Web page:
James Dentzer, Curis CEO

'Rapid' path for Curis' lead leukemia drug hits road­block with par­tial clin­i­cal hold af­ter pa­tient death

A pa­tient has died in a Phase I/IIa tri­al of Curis’ lead drug af­ter ex­pe­ri­enc­ing rhab­domy­ol­y­sis,  “among sev­er­al con­di­tions.” As a re­sult, FDA has slapped a par­tial clin­i­cal hold on the study.

The hold could throw the biotech’s plans for a po­ten­tial “rapid reg­u­la­to­ry path” of the drug in­to ques­tion. Just six weeks ago, Curis said it ex­pect­ed to meet with the FDA to dis­cuss the reg­is­tra­tional route for emavusert­ib as a monother­a­py in the first half of this year.

But the agency wants more da­ta from the open-la­bel study, which is test­ing emavusert­ib, al­so known as CA-4948, in pa­tients with re­lapsed or re­frac­to­ry acute myeloid leukemia, or high-risk myelodys­plas­tic syn­drome. The oral small mol­e­cule is be­ing test­ed alone and in com­bi­na­tion with azac­i­ti­dine or vene­to­clax. Emavusert­ib is an in­hibitor of In­ter­leukin-1 re­cep­tor-as­so­ci­at­ed ki­nase 4.

The news sent Curis’ stock $CRIS slid­ing near­ly 30% be­fore the open­ing bell Mon­day.

The FDA wants more in­for­ma­tion on the death of the pa­tient, who had R/R AML. The pa­tient had rhab­domy­ol­y­sis, “which has pre­vi­ous­ly been iden­ti­fied as a dose-lim­it­ing tox­i­c­i­ty of emavusert­ib,” Curis said in its Mon­day morn­ing state­ment. Pro­teins and elec­trolytes from dam­aged mus­cle tis­sue are re­leased in­to the blood in rhab­domy­ol­y­sis, which can lead to heart and kid­ney dam­age that re­sults in per­ma­nent dis­abil­i­ty or death. The reg­u­la­tor al­so wants safe­ty, ef­fi­ca­cy and oth­er da­ta, in­clud­ing Curis’ de­ter­mi­na­tion of the rec­om­mend­ed Phase II dose.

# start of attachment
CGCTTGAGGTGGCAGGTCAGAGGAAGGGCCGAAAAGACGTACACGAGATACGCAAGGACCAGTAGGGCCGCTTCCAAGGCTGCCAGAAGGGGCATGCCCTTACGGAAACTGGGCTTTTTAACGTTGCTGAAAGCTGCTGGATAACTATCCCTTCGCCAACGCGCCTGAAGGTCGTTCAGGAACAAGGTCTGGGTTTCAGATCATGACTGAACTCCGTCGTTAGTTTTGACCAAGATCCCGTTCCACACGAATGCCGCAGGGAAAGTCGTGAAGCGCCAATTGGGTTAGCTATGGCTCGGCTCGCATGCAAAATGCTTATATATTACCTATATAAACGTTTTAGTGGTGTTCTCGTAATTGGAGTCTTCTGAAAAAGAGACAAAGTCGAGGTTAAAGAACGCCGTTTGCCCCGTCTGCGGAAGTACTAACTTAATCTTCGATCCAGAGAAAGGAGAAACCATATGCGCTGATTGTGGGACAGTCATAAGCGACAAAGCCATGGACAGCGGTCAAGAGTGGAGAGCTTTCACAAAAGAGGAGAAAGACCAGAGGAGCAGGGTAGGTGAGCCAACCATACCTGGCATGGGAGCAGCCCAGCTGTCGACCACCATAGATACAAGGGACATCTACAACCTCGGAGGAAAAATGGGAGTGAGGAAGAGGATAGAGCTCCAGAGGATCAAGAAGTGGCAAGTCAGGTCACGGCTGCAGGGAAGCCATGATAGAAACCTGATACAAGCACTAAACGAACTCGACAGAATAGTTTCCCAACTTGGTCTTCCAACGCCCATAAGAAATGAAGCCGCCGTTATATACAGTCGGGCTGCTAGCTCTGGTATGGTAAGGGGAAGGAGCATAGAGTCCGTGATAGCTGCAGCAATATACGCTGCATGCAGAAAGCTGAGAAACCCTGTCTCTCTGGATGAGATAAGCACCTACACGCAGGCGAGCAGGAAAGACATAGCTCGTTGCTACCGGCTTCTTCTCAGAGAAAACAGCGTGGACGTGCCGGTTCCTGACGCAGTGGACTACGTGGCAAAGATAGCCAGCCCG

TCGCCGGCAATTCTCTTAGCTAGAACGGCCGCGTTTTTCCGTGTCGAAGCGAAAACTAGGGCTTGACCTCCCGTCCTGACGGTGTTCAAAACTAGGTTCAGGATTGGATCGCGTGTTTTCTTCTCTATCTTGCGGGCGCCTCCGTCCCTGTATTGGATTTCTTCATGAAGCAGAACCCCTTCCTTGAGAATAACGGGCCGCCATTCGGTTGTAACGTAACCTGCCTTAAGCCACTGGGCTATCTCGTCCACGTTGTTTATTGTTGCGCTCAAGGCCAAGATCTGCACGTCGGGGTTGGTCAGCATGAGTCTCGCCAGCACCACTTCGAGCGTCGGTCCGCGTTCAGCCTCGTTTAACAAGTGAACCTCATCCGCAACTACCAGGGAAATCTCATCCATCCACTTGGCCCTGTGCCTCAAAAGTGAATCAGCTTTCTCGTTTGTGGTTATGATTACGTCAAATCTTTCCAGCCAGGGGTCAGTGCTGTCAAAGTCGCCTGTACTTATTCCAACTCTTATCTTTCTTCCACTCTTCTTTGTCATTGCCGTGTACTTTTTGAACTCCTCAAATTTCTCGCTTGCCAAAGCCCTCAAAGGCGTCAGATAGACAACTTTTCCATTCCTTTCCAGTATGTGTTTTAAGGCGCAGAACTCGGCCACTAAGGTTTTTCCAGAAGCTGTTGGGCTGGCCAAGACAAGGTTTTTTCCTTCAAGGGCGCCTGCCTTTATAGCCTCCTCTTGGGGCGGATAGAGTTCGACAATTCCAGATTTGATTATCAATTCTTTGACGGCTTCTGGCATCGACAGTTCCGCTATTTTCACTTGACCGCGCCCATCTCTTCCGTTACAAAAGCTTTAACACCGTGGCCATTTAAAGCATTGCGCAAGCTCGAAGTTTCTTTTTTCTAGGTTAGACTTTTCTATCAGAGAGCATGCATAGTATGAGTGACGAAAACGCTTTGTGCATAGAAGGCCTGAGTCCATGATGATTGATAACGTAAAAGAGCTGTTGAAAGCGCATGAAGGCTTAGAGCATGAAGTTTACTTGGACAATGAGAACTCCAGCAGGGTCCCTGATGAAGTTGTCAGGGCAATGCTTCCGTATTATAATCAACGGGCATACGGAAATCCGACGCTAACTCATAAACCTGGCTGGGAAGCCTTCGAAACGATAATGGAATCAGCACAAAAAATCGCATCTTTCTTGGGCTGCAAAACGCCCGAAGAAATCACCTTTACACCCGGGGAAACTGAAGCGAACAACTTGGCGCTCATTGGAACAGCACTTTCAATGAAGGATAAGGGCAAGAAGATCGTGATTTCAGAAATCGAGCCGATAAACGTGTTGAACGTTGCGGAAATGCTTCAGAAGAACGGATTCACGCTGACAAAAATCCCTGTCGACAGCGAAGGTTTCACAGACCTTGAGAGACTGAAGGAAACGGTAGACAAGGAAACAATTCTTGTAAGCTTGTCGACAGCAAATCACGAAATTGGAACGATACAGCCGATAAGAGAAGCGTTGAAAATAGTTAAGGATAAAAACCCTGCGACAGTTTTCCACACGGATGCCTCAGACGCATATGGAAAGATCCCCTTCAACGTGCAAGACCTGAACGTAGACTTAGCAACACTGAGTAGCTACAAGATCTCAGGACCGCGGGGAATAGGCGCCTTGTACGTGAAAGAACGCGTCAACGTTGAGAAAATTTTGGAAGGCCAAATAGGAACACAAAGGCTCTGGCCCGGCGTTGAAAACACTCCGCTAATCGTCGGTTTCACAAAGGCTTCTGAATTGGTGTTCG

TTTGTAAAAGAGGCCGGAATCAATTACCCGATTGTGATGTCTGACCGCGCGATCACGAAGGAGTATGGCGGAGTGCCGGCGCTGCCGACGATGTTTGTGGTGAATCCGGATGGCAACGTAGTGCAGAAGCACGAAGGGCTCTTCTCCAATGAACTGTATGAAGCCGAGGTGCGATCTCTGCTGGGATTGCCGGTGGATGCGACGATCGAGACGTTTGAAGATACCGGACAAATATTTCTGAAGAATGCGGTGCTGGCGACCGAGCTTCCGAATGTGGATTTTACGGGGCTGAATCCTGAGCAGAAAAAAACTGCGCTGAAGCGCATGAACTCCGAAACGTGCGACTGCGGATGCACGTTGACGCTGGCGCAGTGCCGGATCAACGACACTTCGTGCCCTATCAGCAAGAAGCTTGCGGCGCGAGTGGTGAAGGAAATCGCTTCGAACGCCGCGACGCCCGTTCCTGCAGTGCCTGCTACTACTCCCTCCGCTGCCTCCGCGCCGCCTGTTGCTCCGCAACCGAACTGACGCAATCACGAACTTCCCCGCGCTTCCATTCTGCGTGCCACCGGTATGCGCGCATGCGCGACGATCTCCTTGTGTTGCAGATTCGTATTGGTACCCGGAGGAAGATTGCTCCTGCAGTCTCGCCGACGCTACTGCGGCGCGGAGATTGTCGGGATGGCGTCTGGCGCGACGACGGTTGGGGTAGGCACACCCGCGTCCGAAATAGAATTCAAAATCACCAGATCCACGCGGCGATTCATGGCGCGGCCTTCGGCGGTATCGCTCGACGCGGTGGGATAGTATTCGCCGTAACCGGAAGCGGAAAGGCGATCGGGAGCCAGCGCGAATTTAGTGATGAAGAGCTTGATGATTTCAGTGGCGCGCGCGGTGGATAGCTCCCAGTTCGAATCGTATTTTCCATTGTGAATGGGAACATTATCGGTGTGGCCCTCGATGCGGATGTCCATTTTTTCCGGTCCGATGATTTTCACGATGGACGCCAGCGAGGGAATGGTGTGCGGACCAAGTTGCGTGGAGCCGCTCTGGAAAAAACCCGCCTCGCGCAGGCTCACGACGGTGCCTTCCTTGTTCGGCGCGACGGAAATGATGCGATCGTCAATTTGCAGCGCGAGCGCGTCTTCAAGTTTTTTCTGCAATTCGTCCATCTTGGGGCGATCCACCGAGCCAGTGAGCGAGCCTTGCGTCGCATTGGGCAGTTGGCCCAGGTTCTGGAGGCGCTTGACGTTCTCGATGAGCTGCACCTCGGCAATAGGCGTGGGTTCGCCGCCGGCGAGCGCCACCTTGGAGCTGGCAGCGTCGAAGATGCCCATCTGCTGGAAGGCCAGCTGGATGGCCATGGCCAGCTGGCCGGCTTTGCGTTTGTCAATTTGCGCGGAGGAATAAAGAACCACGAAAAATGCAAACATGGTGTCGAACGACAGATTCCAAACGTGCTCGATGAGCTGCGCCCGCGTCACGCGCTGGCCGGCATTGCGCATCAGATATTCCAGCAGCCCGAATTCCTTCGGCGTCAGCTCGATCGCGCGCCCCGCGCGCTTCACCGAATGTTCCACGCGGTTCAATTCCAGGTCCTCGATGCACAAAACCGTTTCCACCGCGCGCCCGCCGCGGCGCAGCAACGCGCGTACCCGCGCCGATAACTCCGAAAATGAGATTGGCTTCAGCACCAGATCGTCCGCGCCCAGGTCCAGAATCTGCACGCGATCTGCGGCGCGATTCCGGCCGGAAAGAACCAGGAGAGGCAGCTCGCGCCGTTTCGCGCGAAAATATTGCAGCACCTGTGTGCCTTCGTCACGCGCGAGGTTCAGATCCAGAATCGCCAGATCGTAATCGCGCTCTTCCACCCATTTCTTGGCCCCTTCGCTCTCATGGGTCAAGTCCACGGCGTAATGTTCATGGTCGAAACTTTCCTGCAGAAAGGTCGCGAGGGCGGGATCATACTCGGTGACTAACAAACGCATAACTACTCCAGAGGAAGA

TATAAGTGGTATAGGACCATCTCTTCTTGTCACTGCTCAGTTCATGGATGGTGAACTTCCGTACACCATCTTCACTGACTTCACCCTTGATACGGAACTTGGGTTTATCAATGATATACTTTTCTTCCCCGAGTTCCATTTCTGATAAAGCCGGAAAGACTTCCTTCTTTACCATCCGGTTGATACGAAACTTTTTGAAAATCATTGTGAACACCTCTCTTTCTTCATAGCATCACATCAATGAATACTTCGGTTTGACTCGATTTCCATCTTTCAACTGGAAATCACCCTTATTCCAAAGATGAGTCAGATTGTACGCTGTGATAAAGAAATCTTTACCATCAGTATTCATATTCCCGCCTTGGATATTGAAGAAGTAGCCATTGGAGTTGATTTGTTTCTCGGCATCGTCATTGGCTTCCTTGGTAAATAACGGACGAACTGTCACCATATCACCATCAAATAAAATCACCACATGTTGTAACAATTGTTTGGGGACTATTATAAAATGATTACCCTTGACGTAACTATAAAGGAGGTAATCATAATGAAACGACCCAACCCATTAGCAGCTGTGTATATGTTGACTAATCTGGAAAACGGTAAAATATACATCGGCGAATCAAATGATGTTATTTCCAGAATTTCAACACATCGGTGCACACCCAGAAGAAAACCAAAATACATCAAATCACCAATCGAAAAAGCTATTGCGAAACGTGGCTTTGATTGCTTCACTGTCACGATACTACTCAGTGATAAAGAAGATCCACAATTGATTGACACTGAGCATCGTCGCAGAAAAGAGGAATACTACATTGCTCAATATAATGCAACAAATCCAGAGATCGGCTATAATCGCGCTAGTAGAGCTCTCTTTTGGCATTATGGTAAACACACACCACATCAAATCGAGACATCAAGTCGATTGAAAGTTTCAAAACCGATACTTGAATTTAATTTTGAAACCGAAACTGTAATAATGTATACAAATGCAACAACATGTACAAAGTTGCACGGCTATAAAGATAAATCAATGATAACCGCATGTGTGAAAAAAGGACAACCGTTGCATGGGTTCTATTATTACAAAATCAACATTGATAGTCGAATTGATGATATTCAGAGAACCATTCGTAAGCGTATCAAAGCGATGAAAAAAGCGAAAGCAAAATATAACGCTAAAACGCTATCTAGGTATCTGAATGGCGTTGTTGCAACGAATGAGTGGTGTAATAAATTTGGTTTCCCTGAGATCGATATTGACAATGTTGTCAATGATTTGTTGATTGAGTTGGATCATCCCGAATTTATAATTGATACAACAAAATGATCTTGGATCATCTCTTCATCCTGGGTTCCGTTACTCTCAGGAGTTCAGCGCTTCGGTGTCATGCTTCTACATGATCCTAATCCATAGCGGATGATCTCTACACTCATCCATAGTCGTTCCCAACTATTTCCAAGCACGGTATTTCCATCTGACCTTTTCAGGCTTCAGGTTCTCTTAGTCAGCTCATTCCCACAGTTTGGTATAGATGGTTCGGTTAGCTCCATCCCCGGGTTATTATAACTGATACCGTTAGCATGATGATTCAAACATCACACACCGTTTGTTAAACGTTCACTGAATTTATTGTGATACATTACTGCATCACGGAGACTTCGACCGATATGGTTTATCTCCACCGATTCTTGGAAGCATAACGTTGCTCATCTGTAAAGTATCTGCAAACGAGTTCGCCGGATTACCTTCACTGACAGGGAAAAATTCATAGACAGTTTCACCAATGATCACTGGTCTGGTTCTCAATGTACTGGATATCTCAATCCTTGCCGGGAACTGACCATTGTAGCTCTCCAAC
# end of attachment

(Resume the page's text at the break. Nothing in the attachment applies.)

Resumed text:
With the par­tial hold, the TakeAim Leukemia study can­not en­roll new pa­tients. Ex­ist­ing study pa­tients are al­lowed to con­tin­ue treat­ment at dos­es of 300mg BID or low­er. Curis was plan­ning to study the oral drug up to 400mg BID, ac­cord­ing to the tri­al list­ing. Clin­i­cal­Tri­als.gov es­ti­mates that 178 pa­tients have been en­rolled.

“Giv­en the clin­i­cal pro­file of emavusert­ib ob­served to date, we are hope­ful that the study can be re­sumed soon, af­ter ap­pro­pri­ate re­view. We con­tin­ue to be con­fi­dent in the po­ten­tial of emavusert­ib to ad­dress the high un­met need of pa­tients with AML or MDS,” CEO James Dentzer said in the news re­lease. Curis is com­mit­ted to pa­tient safe­ty, he added.

Pa­tients and in­vestors will have to wait for more de­tails about when Curis will dis­cuss emavusert­ib’s reg­is­tra­tional path with the FDA.